Issue 3.1 | September 2011
In this Article: why an exclusive focus on profit creates a dangerous distraction from value creation.
Apple does not exist to make a profit. If it did, it would never have made the ground-breaking iPod nor the ensuing iTunes, let alone a magnificent series of breakthrough products in laptops, smartphones and tablets. In fact it would have remained unprofitable and it would not now be ricocheting around the list of top three richest companies in the world (by market value) along with Exxon and PetroChina.
As counter-intuitive as it sounds, profit fixation is bad for business. Profit is simply a measuring device. It nets revenues from operating expenses and what’s left is a number that measures the value created. Economic Profit (EP – also called Economic Value Added), also accounts for capital and tax for a more accurate assessment of wealth created for the shareholder. But profit measures not only value to the shareholder, but to the buyer, from whom all revenues flow. Implicitly, profit also measures the efficiency with which that value was created.
When a company makes profit its primary goal, its entire system becomes oriented to the number instead of the real output that the number is supposed to measure. Typically, the result is excruciatingly short-term thinking that focuses on cost-cutting and aggressive sales tactics at the expense (financially and more broadly) of creating truly substantial and sustainable value. You see this in the utter silliness of the company that brags of its continuing profitability in a recession, when in fact its revenues are falling and it has just indiscriminately laid off a third of its talent. Such a company isn’t actually creating value, it has simply saved its financial skin in the very immediate term. Profitability derived primarily from efficiency is superficial and unsustainable. It is one-dimensional value.
Three-Dimensional Value and Profitability
If a business wants to be profitable, it should not focus on profit. It should focus on value creation. Profits will follow. If you cannot create value for the customer, you will not create it for the shareholder.
Value is created when your company pays serious attention to three sources of demand. This is three-dimensional value, a richer form of value altogether, for it is not just based on efficiency (a common focus of businesses), but on the main ingredients to value creation: the unique qualities that make up the soul of your company, and the deepest needs and desires of potential customers.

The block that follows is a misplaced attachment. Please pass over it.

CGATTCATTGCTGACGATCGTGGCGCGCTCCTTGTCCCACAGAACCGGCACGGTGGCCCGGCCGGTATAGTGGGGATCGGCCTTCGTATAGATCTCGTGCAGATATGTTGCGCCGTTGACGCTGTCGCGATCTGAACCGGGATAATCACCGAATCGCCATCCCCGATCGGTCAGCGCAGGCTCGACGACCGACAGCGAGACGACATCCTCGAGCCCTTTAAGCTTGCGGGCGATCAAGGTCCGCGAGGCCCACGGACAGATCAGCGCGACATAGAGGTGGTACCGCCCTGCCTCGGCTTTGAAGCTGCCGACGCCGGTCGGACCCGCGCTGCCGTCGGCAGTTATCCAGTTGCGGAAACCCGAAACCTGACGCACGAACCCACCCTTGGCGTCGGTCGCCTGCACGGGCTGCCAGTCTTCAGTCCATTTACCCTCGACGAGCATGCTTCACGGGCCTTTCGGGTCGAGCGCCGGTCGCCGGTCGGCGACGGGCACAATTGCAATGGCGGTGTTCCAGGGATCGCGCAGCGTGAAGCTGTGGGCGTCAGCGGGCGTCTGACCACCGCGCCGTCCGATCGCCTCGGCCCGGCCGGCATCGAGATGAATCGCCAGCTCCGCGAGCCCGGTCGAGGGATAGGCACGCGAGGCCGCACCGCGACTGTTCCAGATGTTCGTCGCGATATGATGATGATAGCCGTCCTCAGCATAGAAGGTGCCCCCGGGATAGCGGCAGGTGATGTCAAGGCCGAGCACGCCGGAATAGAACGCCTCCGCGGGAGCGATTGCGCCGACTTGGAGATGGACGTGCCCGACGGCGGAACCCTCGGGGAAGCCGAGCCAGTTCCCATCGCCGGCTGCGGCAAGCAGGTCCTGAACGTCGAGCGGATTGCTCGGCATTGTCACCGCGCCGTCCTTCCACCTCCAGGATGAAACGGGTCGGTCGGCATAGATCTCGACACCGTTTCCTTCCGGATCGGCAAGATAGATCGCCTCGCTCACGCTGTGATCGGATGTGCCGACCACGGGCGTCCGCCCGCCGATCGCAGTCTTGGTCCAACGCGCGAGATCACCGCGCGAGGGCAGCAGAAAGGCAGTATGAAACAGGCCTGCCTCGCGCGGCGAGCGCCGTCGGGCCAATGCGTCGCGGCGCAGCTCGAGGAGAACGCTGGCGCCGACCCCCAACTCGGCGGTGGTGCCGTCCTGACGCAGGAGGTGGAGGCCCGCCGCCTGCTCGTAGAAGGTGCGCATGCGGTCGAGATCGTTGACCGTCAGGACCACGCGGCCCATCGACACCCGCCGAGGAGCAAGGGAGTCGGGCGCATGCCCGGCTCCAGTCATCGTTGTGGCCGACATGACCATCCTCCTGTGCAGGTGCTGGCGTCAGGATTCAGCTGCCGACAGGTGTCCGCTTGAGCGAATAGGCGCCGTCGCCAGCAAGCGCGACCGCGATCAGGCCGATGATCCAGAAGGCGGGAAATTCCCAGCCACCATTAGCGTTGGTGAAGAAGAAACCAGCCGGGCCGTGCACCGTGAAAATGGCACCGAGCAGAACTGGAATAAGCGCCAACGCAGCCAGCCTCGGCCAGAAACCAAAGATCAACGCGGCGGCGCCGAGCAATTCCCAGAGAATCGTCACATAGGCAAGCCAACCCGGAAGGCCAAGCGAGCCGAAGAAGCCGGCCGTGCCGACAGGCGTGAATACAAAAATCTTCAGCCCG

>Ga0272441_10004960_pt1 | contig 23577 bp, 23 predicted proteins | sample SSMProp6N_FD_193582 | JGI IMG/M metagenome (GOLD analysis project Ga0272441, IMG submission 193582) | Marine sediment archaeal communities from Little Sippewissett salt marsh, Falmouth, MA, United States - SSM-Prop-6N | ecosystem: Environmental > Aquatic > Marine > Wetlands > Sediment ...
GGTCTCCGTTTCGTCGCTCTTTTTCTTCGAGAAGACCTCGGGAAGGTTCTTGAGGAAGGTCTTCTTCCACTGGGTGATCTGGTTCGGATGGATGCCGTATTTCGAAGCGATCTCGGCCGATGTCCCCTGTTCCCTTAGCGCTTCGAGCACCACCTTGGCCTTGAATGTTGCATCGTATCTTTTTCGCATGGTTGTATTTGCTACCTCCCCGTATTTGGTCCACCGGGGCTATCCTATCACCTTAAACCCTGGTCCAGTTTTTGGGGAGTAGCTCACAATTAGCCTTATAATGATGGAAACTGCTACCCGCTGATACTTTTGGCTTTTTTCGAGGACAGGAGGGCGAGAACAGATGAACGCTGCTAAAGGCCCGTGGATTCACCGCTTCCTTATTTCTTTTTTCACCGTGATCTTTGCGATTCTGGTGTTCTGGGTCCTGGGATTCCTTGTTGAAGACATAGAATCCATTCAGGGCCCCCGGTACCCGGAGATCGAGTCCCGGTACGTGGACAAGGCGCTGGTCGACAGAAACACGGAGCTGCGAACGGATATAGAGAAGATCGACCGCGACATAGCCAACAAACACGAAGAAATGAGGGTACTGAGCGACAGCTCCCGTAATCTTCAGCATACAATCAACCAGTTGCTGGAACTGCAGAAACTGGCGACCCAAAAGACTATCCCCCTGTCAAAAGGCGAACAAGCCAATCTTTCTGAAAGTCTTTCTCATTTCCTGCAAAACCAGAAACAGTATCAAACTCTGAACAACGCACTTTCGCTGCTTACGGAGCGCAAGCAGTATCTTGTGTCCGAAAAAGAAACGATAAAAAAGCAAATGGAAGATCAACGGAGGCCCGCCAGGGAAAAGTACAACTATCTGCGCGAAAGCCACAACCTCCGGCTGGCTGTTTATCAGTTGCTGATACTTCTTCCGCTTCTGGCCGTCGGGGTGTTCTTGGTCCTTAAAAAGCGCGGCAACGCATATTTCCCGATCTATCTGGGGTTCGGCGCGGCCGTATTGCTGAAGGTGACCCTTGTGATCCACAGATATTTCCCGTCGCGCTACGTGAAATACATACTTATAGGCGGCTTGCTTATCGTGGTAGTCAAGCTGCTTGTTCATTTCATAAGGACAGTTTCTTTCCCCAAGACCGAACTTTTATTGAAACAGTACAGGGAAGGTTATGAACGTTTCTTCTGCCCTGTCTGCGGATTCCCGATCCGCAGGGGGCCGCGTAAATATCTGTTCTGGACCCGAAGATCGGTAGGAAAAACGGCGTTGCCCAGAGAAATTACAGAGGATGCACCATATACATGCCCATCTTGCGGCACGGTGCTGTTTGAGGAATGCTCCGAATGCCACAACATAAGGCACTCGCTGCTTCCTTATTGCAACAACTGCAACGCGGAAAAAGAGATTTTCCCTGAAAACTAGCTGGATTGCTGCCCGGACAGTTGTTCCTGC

To create fully-orbed value you need to pay very close attention to the soul of your company. Jay Elliot, a former colleague and biographer of Steve Jobs, says that the recently retired Apple CEO believes that, “You have to be burning with ‘an idea, or a problem, or a wrong that you want to right.’” and that ,”Great products only come from people who are passionate.” Apple’s customers did not know what they wanted any more than Henry Ford’s horse-riding market knew they wanted a car. Apple has a passion that drives – that demands – a quality of innovation that in turn wows the potential customer. What does your company actually care about and what can it be really good at, and how can you bring something of great worth out of that unique source of incredible vitality and strength?
The second source of demand is the world of the customer, the potential end-user – the one who has to perceive the value and pay for it. Apple could not have brought its “insanely” well crafted products to market if they had not been attentive to the signals that revealed the felt needs and priorities of everyday people. Elliott remarks that Jobs’ commitment was to “create an [intuitive] experience so satisfying that the user would feel an emotional attachment to it”, and that, “Every opportunity starts with an unmet need. If you can build a product to meet that need, it becomes a ‘must-have.'”
At heart, business is an utterly human enterprise – it is the connecting point between the passion and ingenuity of one group of people and the needs, desires and experiences of another group of people. The deeper the connection with the priorities (not necessarily articulated) of the potential customer, the more substantial and complete the solution, the greater the value your company has created.
The third source of demand is the shareholder. The demand of the shareholder for maximum returns is a demand for efficiency, not just value creation. Efficient processes do not only lower costs, they decrease waste. The benefits accrue to multiple stakeholders, not just shareholders: think, for example, of Wal-Mart’s greening of its supply chain and packaging systems, etc., which benefits buyers (cheaper goods), the community and environment in which Wal-Mart operates (reduced damage) and, of course, the shareholder (increased wealth).
A fixation on profit is deadly to value-creation. It drives shareholder wealth in the short-term only and creates a mere echo of value. I wonder if this is the root to RIM’s woes of late. Perhaps they are not working as purely as they once did from their passion and towards the needs and desires in the market, but are instead concerned only with a number.
Rich, three-dimensional value arises where there is synergy between the deepest needs and priorities of the market with your company’s passion and skill. At Apple, according to Elliot, “The goal was never to beat the competition, or to make a lot of money; it was to do the greatest thing possible, or even a little greater.” The measure of Apple’s greatness is, of course, how astonishingly profitable it has been.
Another soul insight from www.soulsystems.ca.
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